The devastating effects of SARS-CoV-2 infection (which causes COVID-19) highlight the need for a deeper understanding of the virus, host response, and the tissues affected by infection, including the hematopoietic stem cells (HSC), hematopoietic progenitors (HPC), and more mature blood cells including immune cells. While other coronavirus infections have been associated with hematopoietic or immune cell complications (Chu et al., J Infect Dis 2016), the effects of SARS-CoV-2 infection on HSC/HPC and mature immune cells are not yet understood. We performed studies to examine the potential susceptibility of HSC/HPC subpopulations and immune cells to infection and functional studies to explore if exposure to SARS-CoV-2 proteins impacts these cells. The most well-studied receptor for SARS-CoV-2 is ACE2 (Hoffmann et al., Cell 2020), a cell surface protein to which SARS-CoV-2 spike protein (S protein) binds to facilitate viral entry to host cells. We explored expression of ACE2 in primitive and mature blood cells. We demonstrated using RT-qPCR as well as western blotting that ACE2 is expressed at both the mRNA and protein levels in pooled low-density peripheral blood cells (PB) from healthy donors (n=5); pooled CD34+ cells from cord blood (CB) enriched for HSC/HPC (n=7); lineage+ (lin+) low density CB cells (n=7), and high density polymorphonuclear leukocytes (PMN) from CB (n=3). We then determined ACE2 expression on specific subpopulations of HSC/HPC and immune cells. Flow cytometry analysis (FACS) demonstrated that ACE2 is expressed on the cell surface of small subpopulations of PB immune cells, including 1-2% of T-cells, 2-4% of B-cells, and <1% of NK cells and monocytes. However, larger populations of HSC/HPC exhibited ACE2 cell surface expression. The percent ACE2+ HSC, multipotent progenitor cells (MPP), and multipotent lymphoid progenitor cells (MLP) were respectively 15-60%, 5-50%, and 5-15% of cells (n=5). We next determined if exposure to viral S protein affects these cell populations. We first tested if SARS-CoV-2 S protein induces responses in HSC/HPC. We isolated CD34+ cells from low density CB and expanded them in the presence of serum and growth factors (100ng/mL TPO, FLT3L, and SCF) in the presence or absence of recombinant full-length S protein. After 7 days expansion, cells were analyzed for immunophenotype using FACS or were plated in semi-solid methylcellulose in an HPC colony forming unit (CFU) assay and grown for 12 days before scoring for functional CFU-Granulocyte/Erythroid/Macrophage/Megakaryocyte (CFU-GEMM) and CFU-Granulocyte/Macrophage (CFU-GM) progenitor cells. CB CD34+ cells exhibit significantly less expansion when exposed to SARS-CoV-2 S protein, showing 33% less expansion of CD34+ cells. The most significant delay in expansion of phenotyped cells is evident in granulocyte-monocyte progenitors (GMP, 38% less expansion), with a more modest 15-30% decrease in expansion for common myeloid progenitors/megakaryocyte-erythroid progenitors (CMP/MEP), HSC, MPP, and MLP (n=4). S protein lessens functional HPC colony forming cell expansion compared to control, with 12-fold and 2.1-fold expansions compared to 30.8-fold and 6-fold expansions respectively for CFU-GM and CFU-GEMM. These data indicate that exposure to SARS-CoV-2 S protein impacts hematopoiesis and myeloid differentiation in vitro. We next tested effects of S protein exposure on PB by isolating low density blood cells from healthy donors and culturing them ex vivo for different time periods in the presence or absence of recombinant full-length S protein. After 2hrs incubation, we observed by FACS a modest but consistent 1.2-fold increase in CD14 positive monocytes in cells exposed to S protein compared vehicle control (n=4). After 18hrs incubation with the S protein, the PB monocytes exhibited consistent changes in morphology, becoming smaller and more granular, determined by changes in forward scatter and side scatter by FACS (n=5). This suggests that exposure to SARS-CoV-2 protein may have a physiologic impact on PB cells ex vivo, despite their low levels of ACE2 expression. Our data thus has important implications for hematopoiesis and immune response in COVID-19 patients. It demonstrates the need to determine whether CB potentially exposed to SARS-CoV-2 should be banked, as the effects we observed may affect the efficacy of CB transplantations.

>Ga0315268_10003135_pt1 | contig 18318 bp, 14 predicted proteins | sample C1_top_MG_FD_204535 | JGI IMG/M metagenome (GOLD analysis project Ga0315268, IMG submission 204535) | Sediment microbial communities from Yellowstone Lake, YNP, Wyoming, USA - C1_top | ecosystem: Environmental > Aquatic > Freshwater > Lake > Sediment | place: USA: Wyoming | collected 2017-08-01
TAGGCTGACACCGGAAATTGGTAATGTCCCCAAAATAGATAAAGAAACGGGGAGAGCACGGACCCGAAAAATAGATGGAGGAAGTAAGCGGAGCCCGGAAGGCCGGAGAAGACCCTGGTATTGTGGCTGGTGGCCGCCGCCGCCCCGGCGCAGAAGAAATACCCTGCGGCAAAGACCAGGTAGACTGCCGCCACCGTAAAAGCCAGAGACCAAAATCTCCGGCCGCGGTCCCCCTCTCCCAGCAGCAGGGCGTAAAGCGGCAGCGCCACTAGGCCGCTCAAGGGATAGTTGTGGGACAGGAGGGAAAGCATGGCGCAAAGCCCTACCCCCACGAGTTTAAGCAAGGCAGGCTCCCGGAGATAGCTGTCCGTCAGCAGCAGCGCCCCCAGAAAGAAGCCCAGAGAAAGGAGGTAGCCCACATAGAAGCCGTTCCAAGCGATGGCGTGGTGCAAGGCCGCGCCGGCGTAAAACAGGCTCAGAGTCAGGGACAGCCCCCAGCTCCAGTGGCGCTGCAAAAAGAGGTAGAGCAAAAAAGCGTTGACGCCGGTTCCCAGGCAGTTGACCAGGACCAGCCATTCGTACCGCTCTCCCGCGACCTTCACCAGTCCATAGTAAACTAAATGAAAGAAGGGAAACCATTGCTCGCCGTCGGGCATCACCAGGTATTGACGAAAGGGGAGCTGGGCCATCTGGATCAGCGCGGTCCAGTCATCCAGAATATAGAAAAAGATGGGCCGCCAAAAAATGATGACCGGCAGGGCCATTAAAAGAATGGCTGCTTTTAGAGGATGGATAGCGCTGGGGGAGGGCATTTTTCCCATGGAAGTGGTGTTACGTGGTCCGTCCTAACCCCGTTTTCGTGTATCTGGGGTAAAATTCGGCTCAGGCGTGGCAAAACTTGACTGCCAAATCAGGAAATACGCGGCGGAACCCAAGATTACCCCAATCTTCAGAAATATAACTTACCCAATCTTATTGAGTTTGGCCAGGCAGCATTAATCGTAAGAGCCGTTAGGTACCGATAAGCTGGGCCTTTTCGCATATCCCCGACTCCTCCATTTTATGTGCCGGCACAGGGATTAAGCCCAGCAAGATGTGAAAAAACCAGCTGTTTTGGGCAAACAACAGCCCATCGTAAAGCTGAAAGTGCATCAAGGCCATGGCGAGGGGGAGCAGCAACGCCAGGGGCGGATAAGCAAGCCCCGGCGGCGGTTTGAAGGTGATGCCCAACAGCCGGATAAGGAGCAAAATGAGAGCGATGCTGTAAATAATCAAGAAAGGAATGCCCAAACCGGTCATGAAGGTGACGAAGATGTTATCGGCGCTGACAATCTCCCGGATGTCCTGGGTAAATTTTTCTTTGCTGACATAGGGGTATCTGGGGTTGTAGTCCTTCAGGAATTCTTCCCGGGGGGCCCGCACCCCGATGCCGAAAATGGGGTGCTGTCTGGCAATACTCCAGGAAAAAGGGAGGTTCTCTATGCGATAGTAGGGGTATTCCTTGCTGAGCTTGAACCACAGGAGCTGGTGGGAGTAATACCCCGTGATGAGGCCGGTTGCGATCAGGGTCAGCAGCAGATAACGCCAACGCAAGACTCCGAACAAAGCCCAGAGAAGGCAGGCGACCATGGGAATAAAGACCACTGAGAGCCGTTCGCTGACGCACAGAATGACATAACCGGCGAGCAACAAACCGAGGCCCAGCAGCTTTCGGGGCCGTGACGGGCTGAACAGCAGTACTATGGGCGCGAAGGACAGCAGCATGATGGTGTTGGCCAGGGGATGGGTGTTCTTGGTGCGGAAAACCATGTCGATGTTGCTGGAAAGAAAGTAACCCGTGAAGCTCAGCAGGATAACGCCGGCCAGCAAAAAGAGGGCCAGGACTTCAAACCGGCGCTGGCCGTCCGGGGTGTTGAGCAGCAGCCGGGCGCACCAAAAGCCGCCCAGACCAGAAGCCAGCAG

No relevant conflicts of interest to declare.

Author notes


Asterisk with author names denotes non-ASH members.